I’ve been reading a volume of the letters of Dwight Macdonald lately. One bit I read this morning seemed particularly appropriate for B&W. It’s from a letter in December 1937, to Freda Kirchwey, the editor of the Nation, taking that magazine to task for a number of blind spots, such as being too ‘timid and stuffy-genteel’ in its editorial attitude to the New Deal’s recent swing to the right, and particularly for being hostile to the Commission that was investigating the Moscow Trials (he doesn’t mention John Dewey but I assume that’s the Commission usually known as the Dewey Commission).
While I was at Fortune, the Nation was always to me the great symbol of honest, truthful, intelligent journalism – everything that I missed at Fortune. But it now appears that the Nation, too, has its commitments, its investments, so to speak, just like Fortune. A journalistic investment in Soviet Russia seems to me no more admirable than a like investment in the Greatness and Goodness of Big Business.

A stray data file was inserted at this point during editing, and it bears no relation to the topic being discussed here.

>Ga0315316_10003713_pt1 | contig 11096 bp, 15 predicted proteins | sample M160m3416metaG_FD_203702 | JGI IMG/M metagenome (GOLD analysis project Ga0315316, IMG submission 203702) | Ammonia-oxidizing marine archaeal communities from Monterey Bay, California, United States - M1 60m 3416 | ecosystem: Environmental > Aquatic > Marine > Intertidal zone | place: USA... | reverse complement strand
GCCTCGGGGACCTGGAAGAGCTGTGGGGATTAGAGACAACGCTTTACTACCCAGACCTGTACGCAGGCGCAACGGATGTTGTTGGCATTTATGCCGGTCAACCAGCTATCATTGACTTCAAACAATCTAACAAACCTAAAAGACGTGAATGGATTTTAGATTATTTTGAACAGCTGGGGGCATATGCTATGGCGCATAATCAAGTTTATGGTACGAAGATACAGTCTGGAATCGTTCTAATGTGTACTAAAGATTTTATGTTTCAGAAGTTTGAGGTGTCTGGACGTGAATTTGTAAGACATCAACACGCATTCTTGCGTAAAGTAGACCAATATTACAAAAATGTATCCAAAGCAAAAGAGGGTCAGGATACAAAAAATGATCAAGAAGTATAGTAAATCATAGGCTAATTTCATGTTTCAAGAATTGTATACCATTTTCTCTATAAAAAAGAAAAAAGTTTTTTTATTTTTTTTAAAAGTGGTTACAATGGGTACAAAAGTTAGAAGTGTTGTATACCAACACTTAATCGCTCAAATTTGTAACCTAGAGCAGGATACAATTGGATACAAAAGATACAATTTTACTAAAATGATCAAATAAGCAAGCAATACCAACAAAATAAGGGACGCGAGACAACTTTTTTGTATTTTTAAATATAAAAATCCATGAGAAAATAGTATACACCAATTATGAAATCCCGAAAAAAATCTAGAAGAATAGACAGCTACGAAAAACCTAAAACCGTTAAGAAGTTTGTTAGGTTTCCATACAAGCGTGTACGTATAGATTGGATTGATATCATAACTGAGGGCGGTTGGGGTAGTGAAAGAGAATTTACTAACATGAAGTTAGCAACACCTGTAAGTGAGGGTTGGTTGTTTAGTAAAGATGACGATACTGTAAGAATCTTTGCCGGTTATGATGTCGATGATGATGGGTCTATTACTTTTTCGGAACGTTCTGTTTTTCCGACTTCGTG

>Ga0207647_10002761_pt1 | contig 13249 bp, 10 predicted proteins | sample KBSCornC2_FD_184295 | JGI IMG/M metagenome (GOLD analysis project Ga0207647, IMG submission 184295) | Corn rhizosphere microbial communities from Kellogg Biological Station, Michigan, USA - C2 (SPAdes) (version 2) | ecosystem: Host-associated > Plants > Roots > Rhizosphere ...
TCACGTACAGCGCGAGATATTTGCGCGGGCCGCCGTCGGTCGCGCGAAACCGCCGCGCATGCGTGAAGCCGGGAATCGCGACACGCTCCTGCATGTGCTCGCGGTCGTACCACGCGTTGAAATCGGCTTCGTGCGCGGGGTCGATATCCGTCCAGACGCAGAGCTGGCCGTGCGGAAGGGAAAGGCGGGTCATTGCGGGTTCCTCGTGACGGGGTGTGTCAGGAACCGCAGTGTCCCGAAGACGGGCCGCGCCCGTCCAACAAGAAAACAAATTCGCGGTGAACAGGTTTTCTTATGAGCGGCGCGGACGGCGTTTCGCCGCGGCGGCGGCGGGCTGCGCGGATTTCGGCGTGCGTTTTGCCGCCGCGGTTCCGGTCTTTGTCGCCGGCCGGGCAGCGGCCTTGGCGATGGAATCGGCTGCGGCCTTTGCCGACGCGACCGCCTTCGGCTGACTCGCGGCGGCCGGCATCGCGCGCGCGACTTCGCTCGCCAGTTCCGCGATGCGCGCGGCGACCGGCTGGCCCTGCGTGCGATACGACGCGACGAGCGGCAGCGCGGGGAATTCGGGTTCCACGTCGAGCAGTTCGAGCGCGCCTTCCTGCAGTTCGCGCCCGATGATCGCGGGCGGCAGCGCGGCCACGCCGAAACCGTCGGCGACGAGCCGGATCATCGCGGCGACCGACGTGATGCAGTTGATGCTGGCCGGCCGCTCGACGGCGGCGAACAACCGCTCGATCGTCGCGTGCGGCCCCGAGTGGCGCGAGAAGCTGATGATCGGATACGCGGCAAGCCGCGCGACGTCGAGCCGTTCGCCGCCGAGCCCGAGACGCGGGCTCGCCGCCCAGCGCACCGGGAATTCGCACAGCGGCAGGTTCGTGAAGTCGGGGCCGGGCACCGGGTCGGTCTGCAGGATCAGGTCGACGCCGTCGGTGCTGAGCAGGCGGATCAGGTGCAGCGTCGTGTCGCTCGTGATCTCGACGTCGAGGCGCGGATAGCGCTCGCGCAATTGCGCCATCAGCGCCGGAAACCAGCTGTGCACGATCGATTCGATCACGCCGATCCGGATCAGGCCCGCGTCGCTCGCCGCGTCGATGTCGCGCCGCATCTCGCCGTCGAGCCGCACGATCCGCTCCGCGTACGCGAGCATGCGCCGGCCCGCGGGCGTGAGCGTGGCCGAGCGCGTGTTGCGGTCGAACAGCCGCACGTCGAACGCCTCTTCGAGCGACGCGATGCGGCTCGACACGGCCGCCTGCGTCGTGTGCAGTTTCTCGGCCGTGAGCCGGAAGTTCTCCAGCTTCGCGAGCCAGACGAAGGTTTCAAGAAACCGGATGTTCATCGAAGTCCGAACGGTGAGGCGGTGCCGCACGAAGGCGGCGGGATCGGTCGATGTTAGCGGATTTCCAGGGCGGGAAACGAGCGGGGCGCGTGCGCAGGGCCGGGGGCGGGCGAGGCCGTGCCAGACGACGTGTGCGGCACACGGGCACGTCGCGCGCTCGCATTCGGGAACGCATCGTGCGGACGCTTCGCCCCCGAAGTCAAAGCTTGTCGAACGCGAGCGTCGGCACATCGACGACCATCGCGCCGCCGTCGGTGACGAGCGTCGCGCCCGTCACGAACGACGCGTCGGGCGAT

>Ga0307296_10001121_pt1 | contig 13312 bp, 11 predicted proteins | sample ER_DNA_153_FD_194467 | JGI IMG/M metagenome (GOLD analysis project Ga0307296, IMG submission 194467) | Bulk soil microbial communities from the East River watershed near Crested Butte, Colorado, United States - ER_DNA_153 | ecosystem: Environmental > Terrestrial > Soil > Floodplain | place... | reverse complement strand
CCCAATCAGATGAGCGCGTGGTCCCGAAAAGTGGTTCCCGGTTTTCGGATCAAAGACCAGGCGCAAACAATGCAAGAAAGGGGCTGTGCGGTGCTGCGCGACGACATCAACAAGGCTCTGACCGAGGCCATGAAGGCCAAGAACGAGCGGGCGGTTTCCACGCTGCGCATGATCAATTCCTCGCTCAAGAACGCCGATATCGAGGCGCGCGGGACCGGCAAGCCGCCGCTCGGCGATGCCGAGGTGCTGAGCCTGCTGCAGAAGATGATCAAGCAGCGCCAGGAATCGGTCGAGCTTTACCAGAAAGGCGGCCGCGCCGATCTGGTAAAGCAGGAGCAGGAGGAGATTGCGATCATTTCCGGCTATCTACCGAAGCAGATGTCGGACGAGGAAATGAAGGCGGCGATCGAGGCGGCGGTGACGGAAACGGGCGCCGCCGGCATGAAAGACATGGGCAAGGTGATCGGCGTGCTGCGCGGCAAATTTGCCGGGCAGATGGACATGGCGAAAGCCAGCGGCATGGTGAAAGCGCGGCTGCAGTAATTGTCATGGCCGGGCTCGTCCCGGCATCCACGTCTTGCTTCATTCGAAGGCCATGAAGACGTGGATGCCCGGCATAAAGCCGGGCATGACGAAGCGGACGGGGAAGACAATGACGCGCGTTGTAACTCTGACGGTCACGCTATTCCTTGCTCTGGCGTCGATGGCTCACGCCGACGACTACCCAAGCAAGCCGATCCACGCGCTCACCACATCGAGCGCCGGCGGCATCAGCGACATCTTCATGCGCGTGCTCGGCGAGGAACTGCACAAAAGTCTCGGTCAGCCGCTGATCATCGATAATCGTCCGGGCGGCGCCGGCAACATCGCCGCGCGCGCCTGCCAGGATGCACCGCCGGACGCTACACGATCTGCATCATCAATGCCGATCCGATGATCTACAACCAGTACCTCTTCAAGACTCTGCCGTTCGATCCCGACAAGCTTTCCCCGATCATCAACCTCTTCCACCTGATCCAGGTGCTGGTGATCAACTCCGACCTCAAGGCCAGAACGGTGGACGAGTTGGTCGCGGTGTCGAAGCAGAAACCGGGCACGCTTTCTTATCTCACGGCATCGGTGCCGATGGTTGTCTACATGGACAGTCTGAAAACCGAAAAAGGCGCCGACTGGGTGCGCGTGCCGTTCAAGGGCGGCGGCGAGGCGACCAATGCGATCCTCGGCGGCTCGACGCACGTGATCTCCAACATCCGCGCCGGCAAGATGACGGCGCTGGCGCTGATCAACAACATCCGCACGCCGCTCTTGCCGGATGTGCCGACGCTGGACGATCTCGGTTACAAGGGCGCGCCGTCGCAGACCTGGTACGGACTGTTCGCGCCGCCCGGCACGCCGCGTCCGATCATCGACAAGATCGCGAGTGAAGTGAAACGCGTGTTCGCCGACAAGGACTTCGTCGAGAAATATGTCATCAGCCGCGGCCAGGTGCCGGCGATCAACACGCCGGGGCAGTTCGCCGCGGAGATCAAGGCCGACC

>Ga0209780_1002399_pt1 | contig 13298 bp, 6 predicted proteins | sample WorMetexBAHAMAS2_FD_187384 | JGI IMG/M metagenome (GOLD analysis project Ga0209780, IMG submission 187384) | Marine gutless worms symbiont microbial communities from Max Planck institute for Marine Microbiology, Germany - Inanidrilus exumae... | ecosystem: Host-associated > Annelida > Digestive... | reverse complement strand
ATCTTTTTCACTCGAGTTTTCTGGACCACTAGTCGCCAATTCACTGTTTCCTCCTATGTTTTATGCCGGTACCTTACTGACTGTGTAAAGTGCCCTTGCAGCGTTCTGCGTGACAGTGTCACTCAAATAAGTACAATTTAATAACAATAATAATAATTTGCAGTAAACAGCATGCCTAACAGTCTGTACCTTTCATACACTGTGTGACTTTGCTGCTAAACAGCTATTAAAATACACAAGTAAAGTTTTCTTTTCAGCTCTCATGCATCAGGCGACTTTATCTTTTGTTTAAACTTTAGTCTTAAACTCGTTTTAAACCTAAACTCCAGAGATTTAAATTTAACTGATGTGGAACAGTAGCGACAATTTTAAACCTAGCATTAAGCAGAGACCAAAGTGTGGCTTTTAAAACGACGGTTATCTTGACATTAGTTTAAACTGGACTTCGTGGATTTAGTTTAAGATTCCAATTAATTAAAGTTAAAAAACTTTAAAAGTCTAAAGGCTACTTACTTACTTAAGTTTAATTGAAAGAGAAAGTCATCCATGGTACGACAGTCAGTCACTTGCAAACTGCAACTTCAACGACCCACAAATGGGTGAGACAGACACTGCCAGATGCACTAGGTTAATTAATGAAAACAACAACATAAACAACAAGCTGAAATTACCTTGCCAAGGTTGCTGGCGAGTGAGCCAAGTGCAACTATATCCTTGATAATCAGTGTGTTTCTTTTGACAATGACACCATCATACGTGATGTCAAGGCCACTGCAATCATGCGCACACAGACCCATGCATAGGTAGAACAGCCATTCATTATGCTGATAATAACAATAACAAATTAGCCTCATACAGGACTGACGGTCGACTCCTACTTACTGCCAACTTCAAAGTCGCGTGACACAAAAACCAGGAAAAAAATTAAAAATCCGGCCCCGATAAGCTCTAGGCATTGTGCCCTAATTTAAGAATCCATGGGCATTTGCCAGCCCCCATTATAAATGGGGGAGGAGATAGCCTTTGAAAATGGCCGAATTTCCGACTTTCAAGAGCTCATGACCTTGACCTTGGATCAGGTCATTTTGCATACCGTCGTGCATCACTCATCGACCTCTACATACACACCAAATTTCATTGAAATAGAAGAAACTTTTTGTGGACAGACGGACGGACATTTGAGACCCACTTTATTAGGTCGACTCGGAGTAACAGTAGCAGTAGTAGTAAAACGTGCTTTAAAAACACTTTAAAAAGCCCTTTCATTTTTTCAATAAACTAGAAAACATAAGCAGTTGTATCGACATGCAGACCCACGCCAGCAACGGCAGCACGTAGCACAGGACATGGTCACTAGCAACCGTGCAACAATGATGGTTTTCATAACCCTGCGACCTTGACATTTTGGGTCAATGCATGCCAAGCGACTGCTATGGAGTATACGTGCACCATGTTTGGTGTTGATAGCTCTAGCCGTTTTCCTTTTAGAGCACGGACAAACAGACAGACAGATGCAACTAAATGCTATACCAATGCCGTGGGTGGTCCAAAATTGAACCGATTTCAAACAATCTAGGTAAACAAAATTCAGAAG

Commitments and investments. There it is. Those are great things, necessary things, but they can rip such a hole in our ability to think straight and to see what’s in front of us – and above all to tell the truth about it. The late ’30s were notoriously a rough period for that kind of thing. What with the Moscow Trials, and Trotsky, and the POUM and the anarchists in Barcelona, and what had happened during the forced collectivization – there was a staggering amount of systematic lying, denial, looking away, self-deception in those years. It poisoned the air on the left for years, decades – arguably the left still hasn’t recovered. Watch those investments.